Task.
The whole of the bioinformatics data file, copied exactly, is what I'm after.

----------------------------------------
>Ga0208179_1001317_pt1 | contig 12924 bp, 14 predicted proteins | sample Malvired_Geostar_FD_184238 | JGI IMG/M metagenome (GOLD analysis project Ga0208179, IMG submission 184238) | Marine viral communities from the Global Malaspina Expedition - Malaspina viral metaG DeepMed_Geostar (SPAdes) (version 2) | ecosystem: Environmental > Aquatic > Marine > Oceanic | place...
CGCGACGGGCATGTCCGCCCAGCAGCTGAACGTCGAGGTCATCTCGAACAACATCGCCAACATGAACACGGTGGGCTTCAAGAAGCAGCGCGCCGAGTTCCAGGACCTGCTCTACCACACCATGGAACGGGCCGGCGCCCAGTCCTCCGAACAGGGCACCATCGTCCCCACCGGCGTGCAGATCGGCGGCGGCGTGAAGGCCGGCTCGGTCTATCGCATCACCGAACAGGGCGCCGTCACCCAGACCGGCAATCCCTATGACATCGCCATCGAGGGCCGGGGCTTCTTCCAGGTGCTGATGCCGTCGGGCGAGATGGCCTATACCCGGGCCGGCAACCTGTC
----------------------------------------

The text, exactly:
>Ga0208179_1001317_pt1 | contig 12924 bp, 14 predicted proteins | sample Malvired_Geostar_FD_184238 | JGI IMG/M metagenome (GOLD analysis project Ga0208179, IMG submission 184238) | Marine viral communities from the Global Malaspina Expedition - Malaspina viral metaG DeepMed_Geostar (SPAdes) (version 2) | ecosystem: Environmental > Aquatic > Marine > Oceanic | place...
CGCGACGGGCATGTCCGCCCAGCAGCTGAACGTCGAGGTCATCTCGAACAACATCGCCAACATGAACACGGTGGGCTTCAAGAAGCAGCGCGCCGAGTTCCAGGACCTGCTCTACCACACCATGGAACGGGCCGGCGCCCAGTCCTCCGAACAGGGCACCATCGTCCCCACCGGCGTGCAGATCGGCGGCGGCGTGAAGGCCGGCTCGGTCTATCGCATCACCGAACAGGGCGCCGTCACCCAGACCGGCAATCCCTATGACATCGCCATCGAGGGCCGGGGCTTCTTCCAGGTGCTGATGCCGTCGGGCGAGATGGCCTATACCCGGGCCGGCAACCTGTC